WASHINGTON — Todd Williamson, director of the Office for Divine Worship in the Chicago Archdiocese, will not be taking a fall vacation this year.

In fact, from now until Nov. 27 his schedule is pretty booked.

He’s making sure Chicago Catholics are prepared for the new responses to be used in the Mass effective the first Sunday of Advent, when the third edition of the Roman Missal is implemented in Catholic parishes in the U.S., Canada and other English-speaking countries.

Lately he has been introducing the new missal to Chicago’s Catholic young adults in the relaxed setting of “Theology on Tap” sessions. The gatherings are primarily held in church halls and almost always involve beer, wine and food.

The age group has reacted to the anticipated liturgical revisions much like the overall Catholic population has, Williamson said, noting that the young Catholics’ response “runs the gamut” from those who understand and agree completely with the upcoming changes to others who think the new missal will only make people feel more distant from the church.

Despite the mixed reaction, Williamson maintains an even keel.

“This is just me,” he said, “but I have trouble believing this will drive people away. I have more faith that Catholics aren’t that shallow. Plus, if they see it and get the context that helps,” he told Catholic News Service July 29.

He likens some of the missal anxiety to the Y2K fears, which ended up being unfounded.

But he also knows there are hurdles to get over in the initial awkwardness in saying unfamiliar responses. Young adult Catholics in particular are somewhat at a disadvantage, he said, because they have never faced major changes to the Mass. Previous generations have “a starting point” with the Second Vatican Council’s dramatic changes to Mass – going from Latin to English, he said.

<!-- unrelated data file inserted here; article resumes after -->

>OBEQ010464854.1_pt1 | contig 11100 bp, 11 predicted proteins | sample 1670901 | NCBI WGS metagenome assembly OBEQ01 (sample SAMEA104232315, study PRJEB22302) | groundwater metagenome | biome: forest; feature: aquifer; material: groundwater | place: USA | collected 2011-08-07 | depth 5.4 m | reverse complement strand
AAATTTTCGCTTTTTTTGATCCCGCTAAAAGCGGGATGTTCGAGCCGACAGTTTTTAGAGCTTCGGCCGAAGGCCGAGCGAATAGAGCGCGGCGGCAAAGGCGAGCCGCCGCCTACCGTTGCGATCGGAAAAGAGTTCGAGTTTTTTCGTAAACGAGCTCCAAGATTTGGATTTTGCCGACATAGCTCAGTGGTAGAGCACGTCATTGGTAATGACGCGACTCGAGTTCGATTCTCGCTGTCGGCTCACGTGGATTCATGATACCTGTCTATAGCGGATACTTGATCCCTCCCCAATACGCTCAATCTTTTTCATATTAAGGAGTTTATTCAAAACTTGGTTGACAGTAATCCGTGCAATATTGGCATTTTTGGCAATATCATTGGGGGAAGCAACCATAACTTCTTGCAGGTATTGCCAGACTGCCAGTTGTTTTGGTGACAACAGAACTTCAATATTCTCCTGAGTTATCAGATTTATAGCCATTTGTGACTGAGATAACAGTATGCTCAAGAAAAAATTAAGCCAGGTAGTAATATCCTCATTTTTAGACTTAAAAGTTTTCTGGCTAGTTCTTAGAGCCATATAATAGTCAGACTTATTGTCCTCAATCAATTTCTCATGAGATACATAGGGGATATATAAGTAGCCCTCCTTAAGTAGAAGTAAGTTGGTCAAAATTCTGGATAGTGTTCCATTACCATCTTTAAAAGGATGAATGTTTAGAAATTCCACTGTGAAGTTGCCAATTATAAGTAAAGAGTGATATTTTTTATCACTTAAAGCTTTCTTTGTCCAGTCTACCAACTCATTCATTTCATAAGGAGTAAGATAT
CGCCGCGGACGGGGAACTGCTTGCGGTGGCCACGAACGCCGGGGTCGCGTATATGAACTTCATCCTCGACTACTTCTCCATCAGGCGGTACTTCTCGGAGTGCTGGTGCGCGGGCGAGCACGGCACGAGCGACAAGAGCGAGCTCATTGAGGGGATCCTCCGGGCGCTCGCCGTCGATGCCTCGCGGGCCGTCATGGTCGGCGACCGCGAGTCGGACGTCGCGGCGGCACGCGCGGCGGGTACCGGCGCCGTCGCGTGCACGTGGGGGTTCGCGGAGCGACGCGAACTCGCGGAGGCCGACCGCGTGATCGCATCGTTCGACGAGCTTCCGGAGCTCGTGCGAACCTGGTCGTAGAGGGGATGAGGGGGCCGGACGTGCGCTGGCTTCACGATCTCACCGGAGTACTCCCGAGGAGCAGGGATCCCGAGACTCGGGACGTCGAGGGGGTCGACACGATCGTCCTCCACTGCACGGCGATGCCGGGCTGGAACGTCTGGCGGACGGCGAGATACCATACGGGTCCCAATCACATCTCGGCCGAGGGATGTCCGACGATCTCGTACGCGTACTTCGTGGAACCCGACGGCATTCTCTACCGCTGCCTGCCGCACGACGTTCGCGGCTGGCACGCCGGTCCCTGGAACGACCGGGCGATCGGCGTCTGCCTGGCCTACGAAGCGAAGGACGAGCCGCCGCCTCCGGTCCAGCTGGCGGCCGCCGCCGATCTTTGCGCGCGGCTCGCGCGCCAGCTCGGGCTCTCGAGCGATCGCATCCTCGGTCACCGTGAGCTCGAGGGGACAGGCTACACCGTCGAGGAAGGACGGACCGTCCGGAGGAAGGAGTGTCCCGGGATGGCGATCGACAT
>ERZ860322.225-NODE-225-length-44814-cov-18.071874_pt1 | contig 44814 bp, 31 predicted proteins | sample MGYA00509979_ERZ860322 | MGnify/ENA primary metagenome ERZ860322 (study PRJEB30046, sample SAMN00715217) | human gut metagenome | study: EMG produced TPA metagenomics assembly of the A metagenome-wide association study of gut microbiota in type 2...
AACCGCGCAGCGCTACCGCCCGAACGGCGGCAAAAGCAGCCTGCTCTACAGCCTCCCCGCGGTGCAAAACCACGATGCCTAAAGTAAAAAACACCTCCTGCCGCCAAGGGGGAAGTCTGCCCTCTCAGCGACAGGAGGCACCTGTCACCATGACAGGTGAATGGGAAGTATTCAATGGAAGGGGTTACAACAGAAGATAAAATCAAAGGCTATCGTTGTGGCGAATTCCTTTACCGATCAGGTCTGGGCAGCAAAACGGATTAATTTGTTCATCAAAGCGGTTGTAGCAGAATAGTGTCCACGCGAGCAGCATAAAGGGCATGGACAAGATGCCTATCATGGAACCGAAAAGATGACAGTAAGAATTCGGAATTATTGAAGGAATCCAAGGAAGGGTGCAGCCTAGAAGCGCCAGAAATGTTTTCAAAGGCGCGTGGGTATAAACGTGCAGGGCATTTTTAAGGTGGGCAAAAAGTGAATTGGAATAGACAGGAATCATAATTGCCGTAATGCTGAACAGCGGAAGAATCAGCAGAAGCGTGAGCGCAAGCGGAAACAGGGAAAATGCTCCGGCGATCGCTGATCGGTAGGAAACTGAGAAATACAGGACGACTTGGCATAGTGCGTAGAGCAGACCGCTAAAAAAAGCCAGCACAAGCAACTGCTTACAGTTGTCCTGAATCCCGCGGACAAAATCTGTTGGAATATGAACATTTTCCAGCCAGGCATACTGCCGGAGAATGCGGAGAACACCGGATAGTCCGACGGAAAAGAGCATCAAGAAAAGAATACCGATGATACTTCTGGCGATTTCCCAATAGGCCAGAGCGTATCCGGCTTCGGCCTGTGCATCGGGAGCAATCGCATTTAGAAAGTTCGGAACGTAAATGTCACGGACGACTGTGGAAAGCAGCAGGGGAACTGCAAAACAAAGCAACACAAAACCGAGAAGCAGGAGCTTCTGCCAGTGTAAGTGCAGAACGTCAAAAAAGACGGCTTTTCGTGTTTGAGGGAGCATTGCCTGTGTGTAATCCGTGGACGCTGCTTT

This age group, just like everyone else, he said, will benefit from learning the context of these changes, especially those that are closely linked to the Scriptures.

Just “breaking open the texts,” as Williamson put it, is a perfect teaching moment, where he hopes to help people make connections between the Scriptures and their own lives.

He used the example of the familiar response “Lord, I am not worthy to receive you, but only say the word and I shall be healed,” which is changing to “Lord, I am not worthy that you should enter under my roof, but only say the word and my soul shall be healed.” He stated that the revision more clearly reflects Jesus’ encounter with the centurion in Matthew’s Gospel.

Williams said he is sure that Catholics will be able to accept and say the new response along with “and with your spirit” instead of “and also with you” and also understand that the revised phrases hold deeper meaning.

As he explains these changes to all age groups, he emphasizes the need to be receptive to this transition.

translation is vital to its reception and implementation. Being able to see what it is, and to understand how it came to be and how it fits in with the liturgical renewal of the last 45-plus years has been tremendously helpful for those who seek to understand the context of the third edition of the Roman Missal.”

He said this approach certainly will not “cure any and all anxieties or concerns” but should help Catholics understand why these changes are taking place, which he said is “probably the biggest hurdle to overcome.”